Spring, Summer, and Fall are definitely very busy seasons on the homestead. Spring means farm babies and getting the garden in, summer days are full of managing the garden and livestock, and fall days are spent hunting, butchering, harvesting, and putting up food for winter. Winter is definitely the least busy of all the seasons, but it too has its important work.
For us winter means planning – gardens, breedings, goals, new projects, etc. It is a time for cleaning, sorting, and organizing. It also is our chance to get in a lot of mending, sewing, and other heritage arts. It is basically the time we can get around to all the indoor things that don’t fit in the other seasons where we are outdoors most of the time.
Cleaning and Organizing
We have been going through closets, storage, cupboards, shelves and drawers tidying and organizing and purging. It feels great to get rid of stuff we don’t need, and to know what we have, why we have it, and where it is.
The girls and I have been doing a lot of mending and sewing. I have been making several new skirts for the three of us. I was particularly happy with this brown corduroy one that I made for Sunshine:
Sunshine has been trying out different patterns for pin cushions:
Little Miss has been helping me with the skirts, and also knitting some boot cuffs for a friend.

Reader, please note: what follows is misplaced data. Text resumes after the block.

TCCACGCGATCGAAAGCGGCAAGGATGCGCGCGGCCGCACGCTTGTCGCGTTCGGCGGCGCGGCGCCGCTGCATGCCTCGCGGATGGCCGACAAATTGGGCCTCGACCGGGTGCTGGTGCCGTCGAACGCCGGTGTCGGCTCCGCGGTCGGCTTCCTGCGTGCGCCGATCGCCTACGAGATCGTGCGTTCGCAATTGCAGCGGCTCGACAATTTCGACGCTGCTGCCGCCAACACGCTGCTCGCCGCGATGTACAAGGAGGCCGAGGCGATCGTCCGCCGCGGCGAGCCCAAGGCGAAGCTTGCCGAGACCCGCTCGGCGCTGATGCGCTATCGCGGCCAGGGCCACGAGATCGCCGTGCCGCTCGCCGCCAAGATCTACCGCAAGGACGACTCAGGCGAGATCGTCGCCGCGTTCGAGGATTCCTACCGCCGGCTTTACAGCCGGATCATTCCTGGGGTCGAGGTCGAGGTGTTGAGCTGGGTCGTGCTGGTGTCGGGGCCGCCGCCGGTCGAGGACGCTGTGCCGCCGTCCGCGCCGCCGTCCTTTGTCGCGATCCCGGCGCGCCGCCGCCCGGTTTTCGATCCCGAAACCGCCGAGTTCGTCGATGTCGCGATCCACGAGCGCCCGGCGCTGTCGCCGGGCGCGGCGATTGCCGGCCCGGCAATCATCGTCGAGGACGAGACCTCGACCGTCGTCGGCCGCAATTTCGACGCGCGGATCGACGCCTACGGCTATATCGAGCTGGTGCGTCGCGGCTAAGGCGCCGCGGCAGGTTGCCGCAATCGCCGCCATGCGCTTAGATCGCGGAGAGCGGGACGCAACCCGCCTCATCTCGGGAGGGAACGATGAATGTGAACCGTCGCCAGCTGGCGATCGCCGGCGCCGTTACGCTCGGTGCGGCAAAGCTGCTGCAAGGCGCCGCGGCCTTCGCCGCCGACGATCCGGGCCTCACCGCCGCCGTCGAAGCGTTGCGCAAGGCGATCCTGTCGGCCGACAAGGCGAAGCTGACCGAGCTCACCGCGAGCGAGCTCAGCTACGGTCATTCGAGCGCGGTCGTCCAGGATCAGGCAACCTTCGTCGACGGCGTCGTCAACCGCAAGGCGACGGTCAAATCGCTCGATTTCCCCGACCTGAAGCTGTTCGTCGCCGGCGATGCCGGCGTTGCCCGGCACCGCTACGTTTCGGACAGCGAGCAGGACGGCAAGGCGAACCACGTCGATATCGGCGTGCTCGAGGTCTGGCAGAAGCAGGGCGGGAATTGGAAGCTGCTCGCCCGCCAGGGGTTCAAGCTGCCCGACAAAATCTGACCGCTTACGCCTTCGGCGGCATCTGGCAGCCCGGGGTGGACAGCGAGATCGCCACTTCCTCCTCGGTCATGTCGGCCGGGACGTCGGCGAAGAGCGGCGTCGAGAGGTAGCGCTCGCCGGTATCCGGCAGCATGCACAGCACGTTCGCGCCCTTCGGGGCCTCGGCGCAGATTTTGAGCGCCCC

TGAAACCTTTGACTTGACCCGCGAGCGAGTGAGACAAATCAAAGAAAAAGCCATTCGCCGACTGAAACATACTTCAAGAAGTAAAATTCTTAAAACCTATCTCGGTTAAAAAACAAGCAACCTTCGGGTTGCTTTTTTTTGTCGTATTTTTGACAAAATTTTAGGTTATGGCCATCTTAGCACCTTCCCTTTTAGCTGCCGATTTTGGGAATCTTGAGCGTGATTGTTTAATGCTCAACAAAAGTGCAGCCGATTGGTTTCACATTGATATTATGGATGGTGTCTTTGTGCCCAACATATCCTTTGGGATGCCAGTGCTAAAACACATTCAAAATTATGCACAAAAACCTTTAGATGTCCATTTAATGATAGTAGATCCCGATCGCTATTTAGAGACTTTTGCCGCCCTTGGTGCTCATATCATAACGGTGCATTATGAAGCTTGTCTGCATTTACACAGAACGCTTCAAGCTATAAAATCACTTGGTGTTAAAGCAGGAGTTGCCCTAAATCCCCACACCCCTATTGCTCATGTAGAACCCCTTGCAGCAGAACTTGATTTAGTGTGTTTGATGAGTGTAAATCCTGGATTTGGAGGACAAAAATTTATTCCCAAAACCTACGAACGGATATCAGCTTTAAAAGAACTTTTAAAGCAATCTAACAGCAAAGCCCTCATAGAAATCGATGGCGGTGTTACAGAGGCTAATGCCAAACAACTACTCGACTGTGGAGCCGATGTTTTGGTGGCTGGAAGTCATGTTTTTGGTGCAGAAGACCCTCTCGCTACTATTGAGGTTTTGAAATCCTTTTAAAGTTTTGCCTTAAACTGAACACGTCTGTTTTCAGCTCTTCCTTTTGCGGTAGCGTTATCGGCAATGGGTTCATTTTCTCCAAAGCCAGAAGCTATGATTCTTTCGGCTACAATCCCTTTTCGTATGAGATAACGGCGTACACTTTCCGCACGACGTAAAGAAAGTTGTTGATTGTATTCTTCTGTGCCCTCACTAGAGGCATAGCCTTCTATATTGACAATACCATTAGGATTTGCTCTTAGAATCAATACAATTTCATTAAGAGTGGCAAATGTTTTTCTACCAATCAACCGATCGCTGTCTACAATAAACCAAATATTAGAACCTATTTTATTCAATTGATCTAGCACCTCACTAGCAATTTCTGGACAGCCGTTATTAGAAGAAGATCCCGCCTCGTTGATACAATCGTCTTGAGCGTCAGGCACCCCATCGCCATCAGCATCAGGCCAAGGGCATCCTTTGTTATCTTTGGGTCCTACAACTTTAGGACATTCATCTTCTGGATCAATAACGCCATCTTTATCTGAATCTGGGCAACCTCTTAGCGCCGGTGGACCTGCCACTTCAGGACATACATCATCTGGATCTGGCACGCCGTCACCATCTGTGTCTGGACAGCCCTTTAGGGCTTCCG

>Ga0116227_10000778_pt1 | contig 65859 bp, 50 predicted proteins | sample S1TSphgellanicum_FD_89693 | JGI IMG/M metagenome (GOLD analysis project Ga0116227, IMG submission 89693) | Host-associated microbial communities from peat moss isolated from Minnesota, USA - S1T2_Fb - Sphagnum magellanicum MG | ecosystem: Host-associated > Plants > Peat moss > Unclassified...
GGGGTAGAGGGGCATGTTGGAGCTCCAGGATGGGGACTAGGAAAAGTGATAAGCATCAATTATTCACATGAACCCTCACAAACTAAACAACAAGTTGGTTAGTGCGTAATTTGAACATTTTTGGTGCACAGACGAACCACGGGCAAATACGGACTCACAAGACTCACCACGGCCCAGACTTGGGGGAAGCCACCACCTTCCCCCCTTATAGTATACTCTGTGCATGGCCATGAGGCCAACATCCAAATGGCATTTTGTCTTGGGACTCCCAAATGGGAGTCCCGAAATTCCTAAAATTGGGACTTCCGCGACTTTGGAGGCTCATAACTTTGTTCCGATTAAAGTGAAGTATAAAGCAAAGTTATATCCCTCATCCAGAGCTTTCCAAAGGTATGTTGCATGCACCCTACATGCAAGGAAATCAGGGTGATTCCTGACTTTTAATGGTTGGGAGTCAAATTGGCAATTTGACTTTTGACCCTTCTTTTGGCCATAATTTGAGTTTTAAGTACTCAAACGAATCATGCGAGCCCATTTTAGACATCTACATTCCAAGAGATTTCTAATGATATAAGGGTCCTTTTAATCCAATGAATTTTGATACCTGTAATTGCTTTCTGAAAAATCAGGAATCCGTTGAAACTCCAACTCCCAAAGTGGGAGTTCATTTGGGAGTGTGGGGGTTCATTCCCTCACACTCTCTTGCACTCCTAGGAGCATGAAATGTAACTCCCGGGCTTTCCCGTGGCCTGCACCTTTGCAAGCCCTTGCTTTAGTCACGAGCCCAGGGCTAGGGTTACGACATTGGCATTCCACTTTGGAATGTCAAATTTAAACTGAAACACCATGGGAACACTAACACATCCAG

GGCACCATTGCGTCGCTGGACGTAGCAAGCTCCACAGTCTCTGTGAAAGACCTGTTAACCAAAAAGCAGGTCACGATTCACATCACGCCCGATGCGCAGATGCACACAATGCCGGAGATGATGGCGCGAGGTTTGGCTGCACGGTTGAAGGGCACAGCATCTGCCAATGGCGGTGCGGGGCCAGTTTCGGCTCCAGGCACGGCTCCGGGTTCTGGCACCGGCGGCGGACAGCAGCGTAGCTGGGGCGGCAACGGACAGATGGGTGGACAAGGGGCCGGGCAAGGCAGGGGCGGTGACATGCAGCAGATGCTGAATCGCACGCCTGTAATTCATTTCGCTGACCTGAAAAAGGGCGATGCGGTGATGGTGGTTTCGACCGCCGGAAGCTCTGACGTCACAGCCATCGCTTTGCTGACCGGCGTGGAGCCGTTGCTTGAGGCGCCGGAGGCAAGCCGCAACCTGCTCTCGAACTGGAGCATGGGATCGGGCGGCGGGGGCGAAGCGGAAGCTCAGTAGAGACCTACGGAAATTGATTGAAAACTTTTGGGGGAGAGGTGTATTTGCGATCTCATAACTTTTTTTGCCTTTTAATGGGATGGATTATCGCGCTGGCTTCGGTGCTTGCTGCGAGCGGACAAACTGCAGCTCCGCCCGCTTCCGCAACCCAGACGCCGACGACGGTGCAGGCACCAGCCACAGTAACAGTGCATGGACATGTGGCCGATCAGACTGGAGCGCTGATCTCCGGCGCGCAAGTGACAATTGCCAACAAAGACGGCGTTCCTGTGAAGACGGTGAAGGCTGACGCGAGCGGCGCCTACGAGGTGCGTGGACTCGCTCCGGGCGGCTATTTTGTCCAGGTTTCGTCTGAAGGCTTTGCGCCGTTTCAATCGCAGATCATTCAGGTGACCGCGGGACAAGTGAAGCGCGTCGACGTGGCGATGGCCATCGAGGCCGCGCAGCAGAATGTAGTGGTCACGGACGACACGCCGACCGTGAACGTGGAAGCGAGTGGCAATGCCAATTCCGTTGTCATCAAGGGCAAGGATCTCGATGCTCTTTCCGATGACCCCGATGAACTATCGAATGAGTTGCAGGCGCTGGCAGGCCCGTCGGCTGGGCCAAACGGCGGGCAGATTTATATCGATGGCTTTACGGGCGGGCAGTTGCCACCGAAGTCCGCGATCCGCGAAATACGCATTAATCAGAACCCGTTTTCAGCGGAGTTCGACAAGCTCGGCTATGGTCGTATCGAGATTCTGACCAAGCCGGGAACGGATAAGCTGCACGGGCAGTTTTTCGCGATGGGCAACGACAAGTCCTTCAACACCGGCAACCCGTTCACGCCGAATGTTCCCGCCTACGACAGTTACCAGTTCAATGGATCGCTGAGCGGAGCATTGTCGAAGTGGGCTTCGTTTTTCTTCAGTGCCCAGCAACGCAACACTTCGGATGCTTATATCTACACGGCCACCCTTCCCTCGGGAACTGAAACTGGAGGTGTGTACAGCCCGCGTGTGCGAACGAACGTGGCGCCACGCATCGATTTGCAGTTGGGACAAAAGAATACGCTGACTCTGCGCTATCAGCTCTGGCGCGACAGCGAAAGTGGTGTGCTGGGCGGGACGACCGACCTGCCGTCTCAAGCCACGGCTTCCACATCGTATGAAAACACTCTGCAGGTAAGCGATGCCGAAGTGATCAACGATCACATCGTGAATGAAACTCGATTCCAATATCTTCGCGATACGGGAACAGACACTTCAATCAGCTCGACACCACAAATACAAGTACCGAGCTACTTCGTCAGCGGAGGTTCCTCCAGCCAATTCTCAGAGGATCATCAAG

Three weeks ago we started our first kraut fermenting in the new 3-gallon crock we got for Christmas. We used a new recipe, one that came with the crock. It included red cabbage, onions, potatoes, marjoram, thyme, salt, and olive oil. It can ferment up to 8 weeks, but you can try it out after 3 weeks. So we took some out this week and tried it. It was SO good. And I don’t generally like sauerkraut, but I really like this recipe. So yummy. Now we can take it out of the crock as needed and let it continue to ferment as well.
Goat Kid Prep
We got out the lambing, kidding kit and checked it, cleaned it, and restocked what needed restocking. You can read about what we put in our kit by clicking here.
Heidi is our first goat due and she is due February 14, which is about 3 weeks away. We have been told that the tendons near the tail are the most accurate way to predict when a goat is getting ready to kid. Heidi’s tendons have started relaxing just today and her udder is filling. We are not sure if it is just the start of a three week process of those tendons relaxing, or if potentially she is going to go sooner. Time will tell. Once we learn these particular goats’ signs and symptoms it will be easier for us to each year. We know our sheep, Fiona, very well because we have gone through two lambings with her and she did the same thing both times.
We are beginning to prepare for an incubation. We don’t have fertile eggs at this time because we don’t have a rooster, but we are going to incubate some Blue Laced Red Wyandotte eggs from a friend. The plan is for them to hatch right at the same time that the chicks we ordered from the hatchery arrive so we can brood them all together. We haven’t done an incubation in about 2 years, so we are pretty excited! The eggs are coming from a lower altitude, and we have learned through experience that our high altitude definitely effects hatch rates, so it will be interesting to see how it goes.